Sermon delivered Feb. 5, 2017 on Sunday of the Publican and the Pharisee, Luke 18:10-14.
Glory to the Father, and to the Son, and to the Holy Spirit, One God. Amen.
We hear the story about Tax collector and Pharisee every year. As soon as we hear that two men went up to the temple to pray, and one was a Pharisee and another a Tax collector – we immediately know who was the good guy and who was bad.
We think we know the moral of the story too – do not do as the bad guy, but do as the good guy. When hear this story we are asked to identify with one or the other, and we definitely know who we should identify with.
Since we know this reading so well, the power of the message it offers is not as strong. We know that the Pharisee is a sinner, and that we should side with the Tax collector. After all, isn’t it easier to be with the Tax collector, not much is expected of him?
But if we jump to conclusions before the Gospel reading is even finished, don’t we make the same mistake the Pharisee made? Don’t we effectively say, “O thank God I am not like him!”
But see, the problem with the Pharisee is not that he was sinful. Yes, he was bragging before God that he is not like other people, that he didn’t steal, didn’t cheat or sleep with different women. He fasted twice a week, he donated tenth of his income. He was bragging, but he wasn't lying. He was doing all these things. And he wasn’t a hypocrite, he attributed his righteousness to God. He begins his prayer with thanksgiving, “God, I thank you…”
But how ugly was his confession. The word that he uses the most is “I.” I did this. I did that. How awesome I am. I. I. I.
As I mentioned last week, the theme for the 4 weeks before Great Lent is preparation in repentance. Last week we heard about Zacchaeus and his desire to see Christ. True repentance begins with desire.
Changing our life, getting back on the right track begins with repentance. Today we are provided with examples of how not to repent. What not to say. What not to think. How not to act.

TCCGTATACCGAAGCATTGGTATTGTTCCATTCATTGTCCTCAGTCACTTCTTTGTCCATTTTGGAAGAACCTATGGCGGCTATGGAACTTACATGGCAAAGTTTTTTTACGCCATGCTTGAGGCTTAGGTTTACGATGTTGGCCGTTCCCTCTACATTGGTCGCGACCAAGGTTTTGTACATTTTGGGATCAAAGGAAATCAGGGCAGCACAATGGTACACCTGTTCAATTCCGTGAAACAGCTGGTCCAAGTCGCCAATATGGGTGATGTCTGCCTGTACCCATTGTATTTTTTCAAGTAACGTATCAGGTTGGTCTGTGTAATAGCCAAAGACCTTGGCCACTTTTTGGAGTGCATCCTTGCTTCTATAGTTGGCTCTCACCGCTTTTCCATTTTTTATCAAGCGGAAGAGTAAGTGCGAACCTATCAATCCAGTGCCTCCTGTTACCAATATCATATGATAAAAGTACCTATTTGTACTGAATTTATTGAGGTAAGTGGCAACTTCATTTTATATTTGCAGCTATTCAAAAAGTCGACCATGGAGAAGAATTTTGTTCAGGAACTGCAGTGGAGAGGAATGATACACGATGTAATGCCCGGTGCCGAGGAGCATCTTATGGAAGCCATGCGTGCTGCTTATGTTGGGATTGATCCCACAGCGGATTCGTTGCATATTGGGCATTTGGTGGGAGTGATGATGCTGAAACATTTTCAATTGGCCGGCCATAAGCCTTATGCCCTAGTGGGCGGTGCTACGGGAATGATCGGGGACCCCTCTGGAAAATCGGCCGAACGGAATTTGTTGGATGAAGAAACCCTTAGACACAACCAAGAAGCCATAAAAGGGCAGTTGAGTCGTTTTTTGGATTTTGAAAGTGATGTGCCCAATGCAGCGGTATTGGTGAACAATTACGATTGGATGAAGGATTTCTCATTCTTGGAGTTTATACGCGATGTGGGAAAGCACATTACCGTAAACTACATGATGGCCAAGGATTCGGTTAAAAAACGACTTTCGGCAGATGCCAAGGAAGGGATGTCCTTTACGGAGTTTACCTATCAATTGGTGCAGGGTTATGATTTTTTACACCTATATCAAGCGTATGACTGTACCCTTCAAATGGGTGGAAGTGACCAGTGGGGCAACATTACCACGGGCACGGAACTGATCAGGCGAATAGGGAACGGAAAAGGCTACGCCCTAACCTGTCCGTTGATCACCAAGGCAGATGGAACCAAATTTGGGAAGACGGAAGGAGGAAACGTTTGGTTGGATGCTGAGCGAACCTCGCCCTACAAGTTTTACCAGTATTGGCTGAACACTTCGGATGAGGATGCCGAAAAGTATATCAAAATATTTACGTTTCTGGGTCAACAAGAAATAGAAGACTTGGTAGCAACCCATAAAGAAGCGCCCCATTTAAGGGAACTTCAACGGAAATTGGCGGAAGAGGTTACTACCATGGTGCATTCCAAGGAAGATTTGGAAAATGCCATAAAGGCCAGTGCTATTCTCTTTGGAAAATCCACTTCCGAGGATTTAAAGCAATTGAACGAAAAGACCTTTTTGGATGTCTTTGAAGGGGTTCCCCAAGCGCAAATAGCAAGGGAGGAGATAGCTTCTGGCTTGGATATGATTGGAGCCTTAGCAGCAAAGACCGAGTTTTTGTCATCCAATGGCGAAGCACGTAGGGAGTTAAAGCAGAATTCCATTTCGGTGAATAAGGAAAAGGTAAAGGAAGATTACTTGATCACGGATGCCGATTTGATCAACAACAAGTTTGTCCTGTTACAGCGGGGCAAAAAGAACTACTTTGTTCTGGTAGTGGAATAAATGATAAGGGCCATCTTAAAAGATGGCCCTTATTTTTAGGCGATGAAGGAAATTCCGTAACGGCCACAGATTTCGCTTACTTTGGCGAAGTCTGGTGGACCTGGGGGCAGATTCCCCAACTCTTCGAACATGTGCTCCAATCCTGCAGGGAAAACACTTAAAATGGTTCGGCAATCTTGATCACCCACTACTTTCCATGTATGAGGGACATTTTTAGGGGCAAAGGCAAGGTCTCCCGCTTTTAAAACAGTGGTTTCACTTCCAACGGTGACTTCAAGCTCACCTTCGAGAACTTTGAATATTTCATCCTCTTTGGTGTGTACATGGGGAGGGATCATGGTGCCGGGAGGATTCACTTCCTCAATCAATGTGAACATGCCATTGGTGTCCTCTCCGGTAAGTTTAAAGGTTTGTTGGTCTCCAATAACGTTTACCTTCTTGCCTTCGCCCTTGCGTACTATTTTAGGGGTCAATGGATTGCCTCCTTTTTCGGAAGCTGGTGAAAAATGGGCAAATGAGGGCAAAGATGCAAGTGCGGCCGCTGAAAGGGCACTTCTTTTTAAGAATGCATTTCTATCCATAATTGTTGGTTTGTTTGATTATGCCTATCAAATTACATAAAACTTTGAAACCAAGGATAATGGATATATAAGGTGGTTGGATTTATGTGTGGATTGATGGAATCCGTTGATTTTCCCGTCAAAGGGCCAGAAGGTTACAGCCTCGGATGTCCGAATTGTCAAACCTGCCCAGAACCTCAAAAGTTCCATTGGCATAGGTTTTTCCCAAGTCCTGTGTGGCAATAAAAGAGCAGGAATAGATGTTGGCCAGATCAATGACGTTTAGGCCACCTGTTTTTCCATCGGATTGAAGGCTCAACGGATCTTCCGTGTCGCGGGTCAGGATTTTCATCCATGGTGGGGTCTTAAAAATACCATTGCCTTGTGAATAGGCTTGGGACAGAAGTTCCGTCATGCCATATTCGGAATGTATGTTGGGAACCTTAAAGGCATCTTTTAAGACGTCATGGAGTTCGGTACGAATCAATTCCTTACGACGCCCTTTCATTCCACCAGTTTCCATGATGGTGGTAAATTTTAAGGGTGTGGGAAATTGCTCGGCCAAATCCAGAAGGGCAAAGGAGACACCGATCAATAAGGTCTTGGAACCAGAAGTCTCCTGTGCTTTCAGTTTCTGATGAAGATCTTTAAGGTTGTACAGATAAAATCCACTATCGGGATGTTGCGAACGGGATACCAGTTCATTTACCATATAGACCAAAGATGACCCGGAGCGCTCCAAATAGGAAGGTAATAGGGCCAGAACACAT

In contrast to the Pharisee, we see the Tax collector. He did not say “I” even once. In fact, he did not say much. All he said was a humble, “God, be merciful to me, a sinner.”
Just like last week, we are brought back to the topic of humility. Zacchaeus shook off his pride, humbled himself, humiliated himself by running and climbing onto the tree. Zacchaeus was the head of tax collectors. Today one of the tax collector humbles himself. Who knows, maybe he did it by the example of Zacchaeus, who could’ve been his boss. Today the Tax collector brings to God his humility. He has nothing else to offer. He has done nothing else deserving in his life.
If there is one moral quality almost completely disregarded and even denied today, it is humility. The culture, in which we live, constantly instills in us the sense of pride, of self-glorification, self-righteousness, self-accomplishment.
It is built on the assumption that man can achieve anything by himself and it even pictures God as the One who all the time “gives credit” for man’s achievements and good deeds. Humility is viewed as a sign of weakness, as something inappropriate for a real man or woman. Even in the church we want our contribution and every good deed to be acknowledged and praised.
How do we become humble?
By realizing that everything that we have, everything we own is not ours. It’s not. Even if we worked our whole life to get it. It does not belong to us. It belongs to God and God alone. And He loaned it to us.
He gave it to us to have in our possession and do something good with it. He doesn’t give us anything so that we would turn around and tell Him, “Thank you, God, for giving me a nice family, a house, a car, a loving parish.”
Humility that leads to repentance is when I say, “I am sorry, Lord, that even after You gave me all of this, I am still lazy. I can’t organize myself. You provide me with everything I need, yet I still complain that I do not have enough. You give me time, and I waste it, instead of praying and reading spiritual books. You give me money, and I buy things that I will not need tomorrow, when I could donate to feed the hungry.”
Christ very accurately summarizes what it means to be humble. He says, “Those who exalt themselves, will be humbled. And those who humble themselves, will be exalted.”
If we exalt ourselves, if we think of ourselves more than we actually are, then we will be humbled. Being humbled is not a pleasant experience. Have you ever been in a situation where someone said something so true that you were put back in your place?
Why wait for someone to humble us? Today we are called to look at ourselves, in a spiritual mirror if you wish, and realize that without Christ, without faith that He is our Savior, we can’t do anything.
And if we can’t see that yet, then we can turn to the Lord and tell Him, “Lord, I don’t see You in me yet. Open my eyes. Humble me. Teach me humility that I may see.”